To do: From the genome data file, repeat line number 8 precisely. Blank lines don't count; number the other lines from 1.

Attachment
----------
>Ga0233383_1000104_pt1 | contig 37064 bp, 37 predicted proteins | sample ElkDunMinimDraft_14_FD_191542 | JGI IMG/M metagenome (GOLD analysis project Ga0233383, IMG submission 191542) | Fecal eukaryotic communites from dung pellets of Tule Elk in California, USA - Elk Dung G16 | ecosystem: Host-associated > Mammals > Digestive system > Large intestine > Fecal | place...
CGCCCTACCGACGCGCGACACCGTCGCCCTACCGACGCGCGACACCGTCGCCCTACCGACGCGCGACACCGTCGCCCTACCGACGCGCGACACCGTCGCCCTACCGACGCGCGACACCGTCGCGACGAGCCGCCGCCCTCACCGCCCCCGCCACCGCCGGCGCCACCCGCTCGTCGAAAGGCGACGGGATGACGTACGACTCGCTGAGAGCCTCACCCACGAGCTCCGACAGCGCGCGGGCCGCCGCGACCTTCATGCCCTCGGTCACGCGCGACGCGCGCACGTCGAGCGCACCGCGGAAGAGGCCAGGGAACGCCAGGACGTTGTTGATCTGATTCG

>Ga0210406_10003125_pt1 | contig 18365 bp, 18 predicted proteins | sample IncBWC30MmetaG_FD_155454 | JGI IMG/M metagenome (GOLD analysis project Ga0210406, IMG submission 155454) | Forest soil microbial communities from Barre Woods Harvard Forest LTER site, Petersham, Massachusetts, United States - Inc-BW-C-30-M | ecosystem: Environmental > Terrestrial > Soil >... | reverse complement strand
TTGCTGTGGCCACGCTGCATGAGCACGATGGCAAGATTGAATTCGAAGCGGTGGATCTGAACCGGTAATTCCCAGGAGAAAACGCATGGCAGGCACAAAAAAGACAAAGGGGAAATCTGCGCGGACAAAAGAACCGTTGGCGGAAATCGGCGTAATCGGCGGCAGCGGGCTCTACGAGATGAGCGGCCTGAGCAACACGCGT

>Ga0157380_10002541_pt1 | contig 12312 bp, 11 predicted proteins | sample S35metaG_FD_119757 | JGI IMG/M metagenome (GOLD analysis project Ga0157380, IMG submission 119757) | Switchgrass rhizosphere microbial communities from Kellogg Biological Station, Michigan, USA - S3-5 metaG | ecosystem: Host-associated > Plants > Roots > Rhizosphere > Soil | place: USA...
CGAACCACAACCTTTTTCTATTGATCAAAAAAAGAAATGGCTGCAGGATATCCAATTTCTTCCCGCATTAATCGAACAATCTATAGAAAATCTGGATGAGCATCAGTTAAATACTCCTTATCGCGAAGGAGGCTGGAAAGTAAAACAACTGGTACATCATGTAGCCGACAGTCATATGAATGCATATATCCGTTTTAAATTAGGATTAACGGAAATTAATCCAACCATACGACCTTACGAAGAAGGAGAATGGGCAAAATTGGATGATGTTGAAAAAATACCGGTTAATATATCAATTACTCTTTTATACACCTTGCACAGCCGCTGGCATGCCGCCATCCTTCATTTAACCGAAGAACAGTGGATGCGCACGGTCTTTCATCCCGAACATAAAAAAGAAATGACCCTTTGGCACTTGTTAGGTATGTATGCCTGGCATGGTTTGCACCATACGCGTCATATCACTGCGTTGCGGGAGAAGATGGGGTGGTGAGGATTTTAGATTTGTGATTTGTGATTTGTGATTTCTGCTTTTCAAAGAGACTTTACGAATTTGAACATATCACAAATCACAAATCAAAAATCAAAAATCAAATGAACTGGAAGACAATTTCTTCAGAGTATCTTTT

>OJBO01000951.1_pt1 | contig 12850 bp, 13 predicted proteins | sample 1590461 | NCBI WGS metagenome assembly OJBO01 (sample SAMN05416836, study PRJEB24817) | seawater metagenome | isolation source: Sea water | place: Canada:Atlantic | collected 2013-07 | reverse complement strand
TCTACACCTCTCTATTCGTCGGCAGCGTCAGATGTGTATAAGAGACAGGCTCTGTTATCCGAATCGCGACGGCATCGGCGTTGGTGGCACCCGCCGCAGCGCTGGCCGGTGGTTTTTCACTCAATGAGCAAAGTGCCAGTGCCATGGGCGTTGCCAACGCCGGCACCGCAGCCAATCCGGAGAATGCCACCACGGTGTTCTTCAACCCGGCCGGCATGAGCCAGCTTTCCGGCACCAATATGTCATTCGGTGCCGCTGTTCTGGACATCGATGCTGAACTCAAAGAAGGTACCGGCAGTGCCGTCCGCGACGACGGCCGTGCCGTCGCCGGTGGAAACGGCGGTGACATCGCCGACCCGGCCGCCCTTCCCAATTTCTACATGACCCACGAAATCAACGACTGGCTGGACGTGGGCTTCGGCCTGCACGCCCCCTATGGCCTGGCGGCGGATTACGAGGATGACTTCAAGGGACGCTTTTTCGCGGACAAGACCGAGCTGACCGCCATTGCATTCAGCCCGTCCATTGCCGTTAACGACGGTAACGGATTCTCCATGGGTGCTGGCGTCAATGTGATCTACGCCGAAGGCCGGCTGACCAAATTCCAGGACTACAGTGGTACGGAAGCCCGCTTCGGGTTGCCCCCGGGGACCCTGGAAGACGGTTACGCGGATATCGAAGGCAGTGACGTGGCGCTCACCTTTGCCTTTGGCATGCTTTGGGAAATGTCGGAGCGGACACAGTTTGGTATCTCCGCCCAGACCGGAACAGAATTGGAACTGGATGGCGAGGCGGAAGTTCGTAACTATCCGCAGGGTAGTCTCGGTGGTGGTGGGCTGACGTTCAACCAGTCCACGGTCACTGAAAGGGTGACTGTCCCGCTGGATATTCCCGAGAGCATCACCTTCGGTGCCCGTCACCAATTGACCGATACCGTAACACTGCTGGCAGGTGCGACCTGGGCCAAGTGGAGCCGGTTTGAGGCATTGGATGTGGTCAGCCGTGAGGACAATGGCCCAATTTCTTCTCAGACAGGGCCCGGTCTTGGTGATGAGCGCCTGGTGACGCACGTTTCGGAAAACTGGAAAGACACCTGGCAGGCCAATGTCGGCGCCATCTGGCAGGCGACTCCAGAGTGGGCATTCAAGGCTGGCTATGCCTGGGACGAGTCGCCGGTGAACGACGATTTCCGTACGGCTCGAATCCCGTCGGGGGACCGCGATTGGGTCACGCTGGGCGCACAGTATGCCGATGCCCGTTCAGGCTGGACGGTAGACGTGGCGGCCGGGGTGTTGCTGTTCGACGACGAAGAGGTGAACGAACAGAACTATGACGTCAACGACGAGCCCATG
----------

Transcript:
TCTACACCTCTCTATTCGTCGGCAGCGTCAGATGTGTATAAGAGACAGGCTCTGTTATCCGAATCGCGACGGCATCGGCGTTGGTGGCACCCGCCGCAGCGCTGGCCGGTGGTTTTTCACTCAATGAGCAAAGTGCCAGTGCCATGGGCGTTGCCAACGCCGGCACCGCAGCCAATCCGGAGAATGCCACCACGGTGTTCTTCAACCCGGCCGGCATGAGCCAGCTTTCCGGCACCAATATGTCATTCGGTGCCGCTGTTCTGGACATCGATGCTGAACTCAAAGAAGGTACCGGCAGTGCCGTCCGCGACGACGGCCGTGCCGTCGCCGGTGGAAACGGCGGTGACATCGCCGACCCGGCCGCCCTTCCCAATTTCTACATGACCCACGAAATCAACGACTGGCTGGACGTGGGCTTCGGCCTGCACGCCCCCTATGGCCTGGCGGCGGATTACGAGGATGACTTCAAGGGACGCTTTTTCGCGGACAAGACCGAGCTGACCGCCATTGCATTCAGCCCGTCCATTGCCGTTAACGACGGTAACGGATTCTCCATGGGTGCTGGCGTCAATGTGATCTACGCCGAAGGCCGGCTGACCAAATTCCAGGACTACAGTGGTACGGAAGCCCGCTTCGGGTTGCCCCCGGGGACCCTGGAAGACGGTTACGCGGATATCGAAGGCAGTGACGTGGCGCTCACCTTTGCCTTTGGCATGCTTTGGGAAATGTCGGAGCGGACACAGTTTGGTATCTCCGCCCAGACCGGAACAGAATTGGAACTGGATGGCGAGGCGGAAGTTCGTAACTATCCGCAGGGTAGTCTCGGTGGTGGTGGGCTGACGTTCAACCAGTCCACGGTCACTGAAAGGGTGACTGTCCCGCTGGATATTCCCGAGAGCATCACCTTCGGTGCCCGTCACCAATTGACCGATACCGTAACACTGCTGGCAGGTGCGACCTGGGCCAAGTGGAGCCGGTTTGAGGCATTGGATGTGGTCAGCCGTGAGGACAATGGCCCAATTTCTTCTCAGACAGGGCCCGGTCTTGGTGATGAGCGCCTGGTGACGCACGTTTCGGAAAACTGGAAAGACACCTGGCAGGCCAATGTCGGCGCCATCTGGCAGGCGACTCCAGAGTGGGCATTCAAGGCTGGCTATGCCTGGGACGAGTCGCCGGTGAACGACGATTTCCGTACGGCTCGAATCCCGTCGGGGGACCGCGATTGGGTCACGCTGGGCGCACAGTATGCCGATGCCCGTTCAGGCTGGACGGTAGACGTGGCGGCCGGGGTGTTGCTGTTCGACGACGAAGAGGTGAACGAACAGAACTATGACGTCAACGACGAGCCCATG